“I don’t think Herman Cain will be on the Federal Reserve Board, no. I’m reviewing [Moore’s] writings and I’ll make a determination when I have done so,” said Sen. Mitt Romney (R-Utah), who ran against Cain in the 2012 presidential race and seems confident Cain will either be derailed or not officially nominated.
“I feel that we can’t turn the Federal Reserve into a more partisan entity,” Romney added. “I think that would be the wrong course.”
.. Cain later endorsed Romney in 2012, but one of Romney’s colleagues said the Utah senator “is not fond of Herman.” Cain also challenged Sen. Johnny Isakson (R-Ga.) in a 2004 Senate primary race.
But more troubling to some in the Senate is that Cain founded pro-Trump group America Fighting Back.
“Do you seriously want a guy on the Fed that has a whole organization, the only purpose of it is to encourage Republicans to do whatever the president says he’d like you to do?” said one Republican senator distressed about the nomination. The senator said confirming Cain would be “hard,” but his nomination alone “might confirm Stephen Moore.”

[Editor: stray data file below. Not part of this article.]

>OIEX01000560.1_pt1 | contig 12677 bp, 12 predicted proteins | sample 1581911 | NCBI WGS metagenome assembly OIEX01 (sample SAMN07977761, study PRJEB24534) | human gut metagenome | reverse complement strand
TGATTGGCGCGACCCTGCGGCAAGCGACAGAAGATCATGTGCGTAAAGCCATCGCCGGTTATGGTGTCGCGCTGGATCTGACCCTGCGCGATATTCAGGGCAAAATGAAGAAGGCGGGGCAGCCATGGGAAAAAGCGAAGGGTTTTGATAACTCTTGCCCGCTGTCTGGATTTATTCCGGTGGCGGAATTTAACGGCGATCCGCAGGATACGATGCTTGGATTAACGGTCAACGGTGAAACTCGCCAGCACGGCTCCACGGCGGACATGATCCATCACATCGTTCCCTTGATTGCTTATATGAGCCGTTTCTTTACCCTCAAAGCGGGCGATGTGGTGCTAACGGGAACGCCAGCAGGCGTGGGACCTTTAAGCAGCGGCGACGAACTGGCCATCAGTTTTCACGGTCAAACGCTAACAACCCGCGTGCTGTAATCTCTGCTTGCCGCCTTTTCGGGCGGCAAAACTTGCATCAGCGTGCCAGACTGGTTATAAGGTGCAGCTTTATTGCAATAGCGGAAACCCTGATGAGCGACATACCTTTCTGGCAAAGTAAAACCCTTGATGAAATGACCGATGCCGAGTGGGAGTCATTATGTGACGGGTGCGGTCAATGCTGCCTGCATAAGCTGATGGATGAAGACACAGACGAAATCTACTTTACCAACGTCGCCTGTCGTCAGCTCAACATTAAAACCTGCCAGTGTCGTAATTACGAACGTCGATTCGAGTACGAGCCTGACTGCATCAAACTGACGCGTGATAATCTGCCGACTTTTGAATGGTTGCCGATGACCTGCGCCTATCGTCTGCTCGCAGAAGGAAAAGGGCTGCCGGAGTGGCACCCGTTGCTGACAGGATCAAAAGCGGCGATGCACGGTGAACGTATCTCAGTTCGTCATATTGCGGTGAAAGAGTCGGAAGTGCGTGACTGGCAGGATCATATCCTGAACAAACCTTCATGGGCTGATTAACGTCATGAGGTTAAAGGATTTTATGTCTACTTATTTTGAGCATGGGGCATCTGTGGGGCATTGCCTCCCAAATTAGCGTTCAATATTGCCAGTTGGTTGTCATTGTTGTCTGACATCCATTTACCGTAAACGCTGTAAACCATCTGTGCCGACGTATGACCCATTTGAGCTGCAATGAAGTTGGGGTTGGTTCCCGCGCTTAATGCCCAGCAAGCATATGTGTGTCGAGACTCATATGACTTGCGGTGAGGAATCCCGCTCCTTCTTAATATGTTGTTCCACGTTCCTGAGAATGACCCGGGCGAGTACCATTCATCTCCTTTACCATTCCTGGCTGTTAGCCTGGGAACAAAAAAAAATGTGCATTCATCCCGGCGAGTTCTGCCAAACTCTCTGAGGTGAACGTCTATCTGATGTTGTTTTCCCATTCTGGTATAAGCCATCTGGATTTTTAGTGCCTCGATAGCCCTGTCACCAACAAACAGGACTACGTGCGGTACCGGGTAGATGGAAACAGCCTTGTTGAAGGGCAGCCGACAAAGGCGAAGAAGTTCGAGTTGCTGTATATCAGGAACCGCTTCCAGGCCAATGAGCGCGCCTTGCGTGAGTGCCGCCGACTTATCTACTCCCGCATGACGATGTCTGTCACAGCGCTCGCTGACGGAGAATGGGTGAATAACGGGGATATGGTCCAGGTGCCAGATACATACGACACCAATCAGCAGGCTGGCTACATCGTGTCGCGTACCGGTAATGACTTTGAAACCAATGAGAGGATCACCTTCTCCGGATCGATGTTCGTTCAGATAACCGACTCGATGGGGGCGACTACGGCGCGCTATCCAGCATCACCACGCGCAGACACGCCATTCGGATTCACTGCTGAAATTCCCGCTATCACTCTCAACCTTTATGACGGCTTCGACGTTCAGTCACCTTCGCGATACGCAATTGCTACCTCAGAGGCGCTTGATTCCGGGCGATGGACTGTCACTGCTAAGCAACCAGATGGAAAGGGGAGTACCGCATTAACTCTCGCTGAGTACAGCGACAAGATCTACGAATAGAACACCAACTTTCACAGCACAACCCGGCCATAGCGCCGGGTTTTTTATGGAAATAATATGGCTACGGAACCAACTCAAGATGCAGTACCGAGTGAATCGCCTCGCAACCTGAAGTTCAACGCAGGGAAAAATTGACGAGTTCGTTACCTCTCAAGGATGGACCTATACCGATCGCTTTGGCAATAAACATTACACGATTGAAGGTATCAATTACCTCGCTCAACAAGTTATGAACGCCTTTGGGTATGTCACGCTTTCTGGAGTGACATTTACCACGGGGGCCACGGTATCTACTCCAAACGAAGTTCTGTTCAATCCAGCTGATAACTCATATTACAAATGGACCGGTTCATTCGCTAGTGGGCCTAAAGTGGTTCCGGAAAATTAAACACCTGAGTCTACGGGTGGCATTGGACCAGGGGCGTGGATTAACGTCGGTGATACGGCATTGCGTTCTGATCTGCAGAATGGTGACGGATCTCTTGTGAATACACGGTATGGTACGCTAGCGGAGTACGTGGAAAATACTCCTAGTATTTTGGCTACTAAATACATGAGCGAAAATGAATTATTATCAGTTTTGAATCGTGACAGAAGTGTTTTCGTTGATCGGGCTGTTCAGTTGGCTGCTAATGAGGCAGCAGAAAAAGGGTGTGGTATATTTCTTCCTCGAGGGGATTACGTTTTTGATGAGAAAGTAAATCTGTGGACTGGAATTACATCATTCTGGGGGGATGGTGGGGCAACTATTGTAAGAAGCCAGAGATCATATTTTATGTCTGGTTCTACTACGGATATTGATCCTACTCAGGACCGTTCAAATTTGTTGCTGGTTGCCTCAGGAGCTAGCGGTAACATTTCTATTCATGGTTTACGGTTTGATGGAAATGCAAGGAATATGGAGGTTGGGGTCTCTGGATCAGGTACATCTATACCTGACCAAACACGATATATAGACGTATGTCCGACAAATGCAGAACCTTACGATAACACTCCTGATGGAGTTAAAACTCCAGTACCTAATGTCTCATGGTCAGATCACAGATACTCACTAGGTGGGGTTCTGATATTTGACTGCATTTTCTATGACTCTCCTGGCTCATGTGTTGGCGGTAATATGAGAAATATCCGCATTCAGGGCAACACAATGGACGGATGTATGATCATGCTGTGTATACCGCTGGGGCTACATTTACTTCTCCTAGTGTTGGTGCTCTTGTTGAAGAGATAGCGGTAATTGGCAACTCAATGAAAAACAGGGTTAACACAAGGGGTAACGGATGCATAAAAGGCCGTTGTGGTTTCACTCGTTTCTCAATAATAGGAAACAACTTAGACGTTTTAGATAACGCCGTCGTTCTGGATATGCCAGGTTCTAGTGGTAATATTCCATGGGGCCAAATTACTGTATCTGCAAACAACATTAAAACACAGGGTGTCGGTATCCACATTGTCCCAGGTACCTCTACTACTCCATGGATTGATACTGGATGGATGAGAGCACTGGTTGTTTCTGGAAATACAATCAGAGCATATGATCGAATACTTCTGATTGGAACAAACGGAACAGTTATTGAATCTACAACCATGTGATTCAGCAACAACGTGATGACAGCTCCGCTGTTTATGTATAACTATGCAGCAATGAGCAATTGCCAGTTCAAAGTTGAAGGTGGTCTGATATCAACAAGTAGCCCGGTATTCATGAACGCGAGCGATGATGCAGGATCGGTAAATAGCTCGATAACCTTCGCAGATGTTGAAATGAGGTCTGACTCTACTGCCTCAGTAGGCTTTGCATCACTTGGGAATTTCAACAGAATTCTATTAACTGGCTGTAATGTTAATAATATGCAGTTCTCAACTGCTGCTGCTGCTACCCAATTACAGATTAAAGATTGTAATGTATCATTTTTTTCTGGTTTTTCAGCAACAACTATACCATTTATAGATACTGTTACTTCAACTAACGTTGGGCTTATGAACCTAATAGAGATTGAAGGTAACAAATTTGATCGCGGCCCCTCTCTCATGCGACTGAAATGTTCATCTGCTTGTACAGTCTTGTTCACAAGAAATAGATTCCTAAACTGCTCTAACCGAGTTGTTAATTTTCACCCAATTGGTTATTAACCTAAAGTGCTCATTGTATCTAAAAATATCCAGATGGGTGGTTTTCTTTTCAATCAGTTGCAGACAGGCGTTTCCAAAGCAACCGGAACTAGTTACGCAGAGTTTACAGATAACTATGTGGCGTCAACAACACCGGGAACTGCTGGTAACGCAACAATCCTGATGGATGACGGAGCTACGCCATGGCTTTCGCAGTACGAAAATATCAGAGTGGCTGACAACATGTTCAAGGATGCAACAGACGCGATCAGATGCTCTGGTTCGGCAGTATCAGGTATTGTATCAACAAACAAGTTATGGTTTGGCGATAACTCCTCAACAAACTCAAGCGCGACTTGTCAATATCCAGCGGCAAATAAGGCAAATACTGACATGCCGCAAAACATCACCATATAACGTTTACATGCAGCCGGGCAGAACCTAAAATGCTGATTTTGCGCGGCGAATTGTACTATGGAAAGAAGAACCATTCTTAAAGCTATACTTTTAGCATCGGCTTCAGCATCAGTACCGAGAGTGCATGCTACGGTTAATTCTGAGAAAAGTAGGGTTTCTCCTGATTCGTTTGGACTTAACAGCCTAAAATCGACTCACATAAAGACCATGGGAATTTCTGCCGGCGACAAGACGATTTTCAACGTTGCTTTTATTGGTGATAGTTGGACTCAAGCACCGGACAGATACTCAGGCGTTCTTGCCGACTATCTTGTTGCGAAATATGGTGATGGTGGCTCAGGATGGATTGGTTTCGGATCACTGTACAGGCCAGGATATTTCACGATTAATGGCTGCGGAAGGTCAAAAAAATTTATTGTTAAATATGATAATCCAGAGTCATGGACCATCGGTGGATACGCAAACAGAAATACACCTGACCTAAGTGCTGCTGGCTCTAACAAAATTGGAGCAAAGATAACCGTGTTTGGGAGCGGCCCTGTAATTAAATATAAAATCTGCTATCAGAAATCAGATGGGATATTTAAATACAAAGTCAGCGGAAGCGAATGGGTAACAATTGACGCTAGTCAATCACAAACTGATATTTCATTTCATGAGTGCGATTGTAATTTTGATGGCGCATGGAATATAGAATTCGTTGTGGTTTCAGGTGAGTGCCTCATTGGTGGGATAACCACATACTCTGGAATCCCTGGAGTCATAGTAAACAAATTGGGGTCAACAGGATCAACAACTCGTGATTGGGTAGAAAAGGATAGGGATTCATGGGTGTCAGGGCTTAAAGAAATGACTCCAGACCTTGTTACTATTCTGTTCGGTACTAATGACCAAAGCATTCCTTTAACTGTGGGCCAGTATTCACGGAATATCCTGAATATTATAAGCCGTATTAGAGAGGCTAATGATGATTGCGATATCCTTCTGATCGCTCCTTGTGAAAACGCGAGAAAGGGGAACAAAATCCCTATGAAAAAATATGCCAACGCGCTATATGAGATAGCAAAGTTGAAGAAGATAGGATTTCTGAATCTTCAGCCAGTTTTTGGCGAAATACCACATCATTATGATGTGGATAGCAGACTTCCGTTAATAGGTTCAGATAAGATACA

Cain’s group recently said in a fundraising request that Republicans who opposed the president’s emergency declaration were “traitors.”
The rosier reception for Moore comes in part because Republicans will be reluctant to reject two of Trump’s Fed nominees, given their desire to protect their already shaky relationship with the president. In addition to their opposition to Trump’s tariff threats and his shake-up at the Homeland Security Department, Republicans also recently forced him to back off his demand for a new GOP health care bill.
Yet it’s not clear at all that the president is keeping in mind the fact that he will need to get 50 of 53 Senate Republicans to vote for these nominees. Asked about Cain, Sen. Pat Roberts (R-Kan.) said only: “I was not aware it was that serious of a consideration.”
Stressing that he was not singling out Cain, Sen. John Cornyn (R-Texas), a whip for six years, said the White House must simply do more to consult with Capitol Hill.